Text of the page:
I’ve heard the Minion version of “banana” a few times today.

Seriously, I was feeling buzzed and enjoying myself. Running is my drug! And there’s such thing as second-hand running high, I’ve discovered.

But then, the bucket of water-caressed apples was nearly empty, and I realized I’d have to cut more. We were barely at the four hour runners. So I was stuck cutting apples further back in the volunteer zone, away from the runners and missing being part of it, until I’d filled my bucket again and could hand out, smile, cheer and enjoy myself.


After that second bucket, I just cut at the table, putting out the apples for the runners to grab their own. I could barely keep up, but I was also first in line, so when a runner missed me, three volunteers down the line were also offering apples. It started slowing down with the five hour runners, people reaching km 30 at about 4:15:00 gun time. I was still there forty minutes later or so, when the last runner passed.

Then it was a super quick cleanup. I had a moment to reflect on the mass amounts of supplies used/used up for a marathon. We produce a lot of waste at these things. I’d support greener races.


And then I was on my way home.

I honestly can’t believe that I’ve watched an entire marathon. I’ve never seen the pick-up busses before, the first and last runners, it’s crazy. Even as a runner, or maybe because I’m usually a healthy runner (and low on running buddies the moment), I’ve never specated a marathon. Usually, Im running in the the races happening in my area myself. Online and on tv, I’m not actually watching it without distraction. Usually, I’m just listening to the reporting. This time I saw the runners, so many runners. And honestly, I was kind of glad I didn’t have to run. Of course, if I’d been preparing for it for months, I definitely would have. And it was a glorious day to run- perfect weather. Still, without running, I can come home via bike after volunteering at a marathon and get some work done. I could not do that if I’d run it (I mean, I could, but it’s usually harder). I’m usually in a funk after a marathon. All I want to do is sit around, eat, and talk about what I’ve accomplished. Then sleep. Of course, this way I don’t get a celebratory meal, but I’ve got enough apples to last me for… a week? I like apples.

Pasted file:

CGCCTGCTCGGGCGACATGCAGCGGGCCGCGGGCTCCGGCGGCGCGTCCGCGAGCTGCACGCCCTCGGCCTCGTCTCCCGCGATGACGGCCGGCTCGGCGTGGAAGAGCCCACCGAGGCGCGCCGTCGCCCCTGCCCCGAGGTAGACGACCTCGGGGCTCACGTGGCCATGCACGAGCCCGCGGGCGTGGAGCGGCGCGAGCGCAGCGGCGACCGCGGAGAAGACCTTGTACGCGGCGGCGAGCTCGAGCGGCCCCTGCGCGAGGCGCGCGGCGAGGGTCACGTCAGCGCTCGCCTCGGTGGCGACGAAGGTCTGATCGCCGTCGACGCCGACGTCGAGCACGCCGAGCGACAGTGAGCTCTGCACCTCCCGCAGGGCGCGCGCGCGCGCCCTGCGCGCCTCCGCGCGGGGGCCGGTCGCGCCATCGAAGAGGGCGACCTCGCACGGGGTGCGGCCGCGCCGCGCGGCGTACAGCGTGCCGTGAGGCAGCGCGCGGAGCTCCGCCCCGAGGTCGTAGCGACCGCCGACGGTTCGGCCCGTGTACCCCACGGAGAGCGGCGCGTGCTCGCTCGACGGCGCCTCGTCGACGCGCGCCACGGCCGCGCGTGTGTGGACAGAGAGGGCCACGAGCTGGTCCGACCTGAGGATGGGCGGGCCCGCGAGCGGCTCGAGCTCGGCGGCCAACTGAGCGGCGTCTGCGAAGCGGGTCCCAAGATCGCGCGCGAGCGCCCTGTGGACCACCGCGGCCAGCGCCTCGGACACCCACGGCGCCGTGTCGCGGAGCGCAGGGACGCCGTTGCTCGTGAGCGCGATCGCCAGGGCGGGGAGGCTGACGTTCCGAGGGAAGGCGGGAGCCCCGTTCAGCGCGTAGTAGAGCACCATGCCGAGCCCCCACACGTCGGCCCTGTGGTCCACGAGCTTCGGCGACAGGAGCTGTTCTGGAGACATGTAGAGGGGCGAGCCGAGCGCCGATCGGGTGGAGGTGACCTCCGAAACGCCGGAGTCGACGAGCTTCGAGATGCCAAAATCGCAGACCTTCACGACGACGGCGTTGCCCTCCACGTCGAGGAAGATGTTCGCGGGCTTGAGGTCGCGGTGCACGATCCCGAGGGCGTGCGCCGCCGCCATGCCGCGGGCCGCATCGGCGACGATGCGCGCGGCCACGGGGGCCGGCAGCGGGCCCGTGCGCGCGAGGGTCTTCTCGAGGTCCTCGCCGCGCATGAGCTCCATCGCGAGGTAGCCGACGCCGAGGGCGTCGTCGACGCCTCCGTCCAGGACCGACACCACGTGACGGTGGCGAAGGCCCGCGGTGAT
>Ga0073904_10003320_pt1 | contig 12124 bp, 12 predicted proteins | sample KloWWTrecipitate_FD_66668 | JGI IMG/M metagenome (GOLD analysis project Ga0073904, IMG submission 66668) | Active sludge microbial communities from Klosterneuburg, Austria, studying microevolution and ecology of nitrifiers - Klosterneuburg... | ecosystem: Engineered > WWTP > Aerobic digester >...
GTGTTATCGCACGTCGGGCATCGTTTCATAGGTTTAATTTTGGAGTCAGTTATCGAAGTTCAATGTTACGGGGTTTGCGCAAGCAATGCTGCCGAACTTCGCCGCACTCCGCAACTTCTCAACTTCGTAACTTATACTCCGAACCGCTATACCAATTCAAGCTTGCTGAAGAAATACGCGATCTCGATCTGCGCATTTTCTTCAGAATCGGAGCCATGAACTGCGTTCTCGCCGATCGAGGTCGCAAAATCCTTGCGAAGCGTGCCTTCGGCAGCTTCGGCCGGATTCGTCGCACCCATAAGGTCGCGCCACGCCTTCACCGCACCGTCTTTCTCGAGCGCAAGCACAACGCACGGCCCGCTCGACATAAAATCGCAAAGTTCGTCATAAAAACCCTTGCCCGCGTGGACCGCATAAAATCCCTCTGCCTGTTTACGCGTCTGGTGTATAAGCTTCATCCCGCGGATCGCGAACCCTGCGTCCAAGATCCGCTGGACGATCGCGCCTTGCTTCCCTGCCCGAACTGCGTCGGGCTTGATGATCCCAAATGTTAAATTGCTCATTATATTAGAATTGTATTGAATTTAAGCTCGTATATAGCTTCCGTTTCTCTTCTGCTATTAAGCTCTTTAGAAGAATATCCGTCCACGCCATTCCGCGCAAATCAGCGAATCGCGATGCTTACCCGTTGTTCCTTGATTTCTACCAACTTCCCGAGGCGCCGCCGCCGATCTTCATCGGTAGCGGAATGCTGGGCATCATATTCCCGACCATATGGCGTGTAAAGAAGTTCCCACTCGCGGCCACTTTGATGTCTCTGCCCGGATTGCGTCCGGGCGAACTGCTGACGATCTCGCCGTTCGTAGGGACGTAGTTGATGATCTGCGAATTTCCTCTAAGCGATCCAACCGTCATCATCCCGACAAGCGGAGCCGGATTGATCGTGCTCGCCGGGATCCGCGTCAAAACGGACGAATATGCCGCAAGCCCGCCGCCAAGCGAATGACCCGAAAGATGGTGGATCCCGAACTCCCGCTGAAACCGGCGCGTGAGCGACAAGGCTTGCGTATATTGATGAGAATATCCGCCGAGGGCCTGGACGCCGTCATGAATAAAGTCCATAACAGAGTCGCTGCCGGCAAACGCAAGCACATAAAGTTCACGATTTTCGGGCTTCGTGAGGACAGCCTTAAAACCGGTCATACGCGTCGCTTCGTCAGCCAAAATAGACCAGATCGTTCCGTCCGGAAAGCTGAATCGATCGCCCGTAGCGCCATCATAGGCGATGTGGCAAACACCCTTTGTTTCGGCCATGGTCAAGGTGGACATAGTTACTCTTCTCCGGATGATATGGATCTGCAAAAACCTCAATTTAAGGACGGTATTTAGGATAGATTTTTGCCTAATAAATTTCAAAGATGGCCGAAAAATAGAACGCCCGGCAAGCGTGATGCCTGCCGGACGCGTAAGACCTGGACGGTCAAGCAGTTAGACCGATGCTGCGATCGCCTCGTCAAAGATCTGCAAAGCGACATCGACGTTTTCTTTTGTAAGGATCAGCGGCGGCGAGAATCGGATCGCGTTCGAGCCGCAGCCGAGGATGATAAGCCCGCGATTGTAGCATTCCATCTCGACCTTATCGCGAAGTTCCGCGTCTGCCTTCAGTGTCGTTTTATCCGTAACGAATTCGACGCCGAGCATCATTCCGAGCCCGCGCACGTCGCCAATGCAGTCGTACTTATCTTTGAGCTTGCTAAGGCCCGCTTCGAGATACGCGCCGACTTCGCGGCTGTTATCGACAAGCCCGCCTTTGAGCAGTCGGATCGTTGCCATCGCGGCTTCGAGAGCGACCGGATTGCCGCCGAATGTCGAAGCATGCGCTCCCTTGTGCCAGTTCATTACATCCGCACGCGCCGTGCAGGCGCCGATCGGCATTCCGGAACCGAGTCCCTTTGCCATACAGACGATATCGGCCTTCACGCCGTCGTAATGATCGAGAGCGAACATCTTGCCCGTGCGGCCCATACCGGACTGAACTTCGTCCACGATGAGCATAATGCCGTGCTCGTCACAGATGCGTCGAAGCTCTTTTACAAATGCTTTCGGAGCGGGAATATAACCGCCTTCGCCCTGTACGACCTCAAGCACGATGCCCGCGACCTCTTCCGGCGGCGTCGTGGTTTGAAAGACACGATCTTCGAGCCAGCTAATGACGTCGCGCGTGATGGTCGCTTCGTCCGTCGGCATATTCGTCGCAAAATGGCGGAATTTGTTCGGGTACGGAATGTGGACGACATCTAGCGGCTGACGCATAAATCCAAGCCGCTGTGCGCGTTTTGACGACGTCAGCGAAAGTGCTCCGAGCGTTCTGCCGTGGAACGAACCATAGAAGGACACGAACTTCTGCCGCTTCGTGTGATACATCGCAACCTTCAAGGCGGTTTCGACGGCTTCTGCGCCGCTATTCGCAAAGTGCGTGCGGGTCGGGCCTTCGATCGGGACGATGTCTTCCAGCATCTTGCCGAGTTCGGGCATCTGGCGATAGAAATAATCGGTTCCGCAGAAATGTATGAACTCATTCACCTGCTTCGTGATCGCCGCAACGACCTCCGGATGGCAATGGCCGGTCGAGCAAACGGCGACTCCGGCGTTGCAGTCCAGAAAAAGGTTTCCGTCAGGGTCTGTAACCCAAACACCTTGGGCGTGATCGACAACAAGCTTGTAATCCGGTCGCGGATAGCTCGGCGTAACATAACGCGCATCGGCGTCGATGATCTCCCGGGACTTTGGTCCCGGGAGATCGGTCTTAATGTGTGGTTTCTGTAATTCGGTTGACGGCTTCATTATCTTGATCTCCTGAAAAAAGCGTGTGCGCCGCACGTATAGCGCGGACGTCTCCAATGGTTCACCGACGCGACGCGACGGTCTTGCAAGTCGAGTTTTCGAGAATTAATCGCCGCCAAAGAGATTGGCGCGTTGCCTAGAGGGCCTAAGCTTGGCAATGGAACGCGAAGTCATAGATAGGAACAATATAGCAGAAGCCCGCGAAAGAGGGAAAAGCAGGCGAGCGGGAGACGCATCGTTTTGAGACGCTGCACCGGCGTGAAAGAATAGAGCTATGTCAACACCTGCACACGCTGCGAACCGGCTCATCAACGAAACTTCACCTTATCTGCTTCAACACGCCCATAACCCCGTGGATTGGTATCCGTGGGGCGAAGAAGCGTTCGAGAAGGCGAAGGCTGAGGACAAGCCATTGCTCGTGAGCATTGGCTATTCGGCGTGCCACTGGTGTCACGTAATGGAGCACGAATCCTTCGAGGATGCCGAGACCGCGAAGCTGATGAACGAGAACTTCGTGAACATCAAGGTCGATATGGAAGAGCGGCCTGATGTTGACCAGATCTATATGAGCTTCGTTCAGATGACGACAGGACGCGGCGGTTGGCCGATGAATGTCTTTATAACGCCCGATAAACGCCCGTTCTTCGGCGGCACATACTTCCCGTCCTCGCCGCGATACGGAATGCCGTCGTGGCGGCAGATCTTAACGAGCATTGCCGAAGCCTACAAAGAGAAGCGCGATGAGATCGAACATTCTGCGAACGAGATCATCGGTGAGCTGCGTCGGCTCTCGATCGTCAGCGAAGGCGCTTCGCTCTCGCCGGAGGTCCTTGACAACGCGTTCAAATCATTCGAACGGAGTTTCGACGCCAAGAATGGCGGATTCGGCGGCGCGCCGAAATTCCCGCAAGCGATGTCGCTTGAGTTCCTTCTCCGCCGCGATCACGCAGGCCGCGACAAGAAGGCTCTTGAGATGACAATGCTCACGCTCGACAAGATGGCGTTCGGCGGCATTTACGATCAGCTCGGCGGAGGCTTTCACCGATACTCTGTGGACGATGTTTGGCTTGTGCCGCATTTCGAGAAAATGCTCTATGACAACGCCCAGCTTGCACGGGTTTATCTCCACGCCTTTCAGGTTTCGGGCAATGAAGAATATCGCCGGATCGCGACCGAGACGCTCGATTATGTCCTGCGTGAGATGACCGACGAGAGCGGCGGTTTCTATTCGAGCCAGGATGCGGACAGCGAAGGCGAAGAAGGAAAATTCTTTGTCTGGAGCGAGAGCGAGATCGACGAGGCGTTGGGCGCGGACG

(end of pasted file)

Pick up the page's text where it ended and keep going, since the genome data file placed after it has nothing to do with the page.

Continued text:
Apples or bananas? New water bottle! That beer is not part of my haul, I picked it up on my way home for Tatort tonight. It’s a dark hefeweizen, for those interested.

I will say, it was cool to see all these runners, Berliners, Germans, and internationals. I saw a few first time marathoners (that I know of for sure, because they told me or had it as part of their kit). I saw a few USA reps who got a special call-out. I saw the whole Israeli hand-bike team well-represented and zooming by. I saw people grab for apples and miss. I heard so many thanks yous (though admittedly more from the later runners- sub 3:30s, work on that!).

In short, I had a great time at the Berlin 2016 Marathon.


Congrats to all the runners, race organization, police,  medics, and all involved for a great event (I’m feeling a bit self-congratulatory).

Hope you all enjoy your Sunday! Racers (I’m looking at you, Paula and James), best of luck!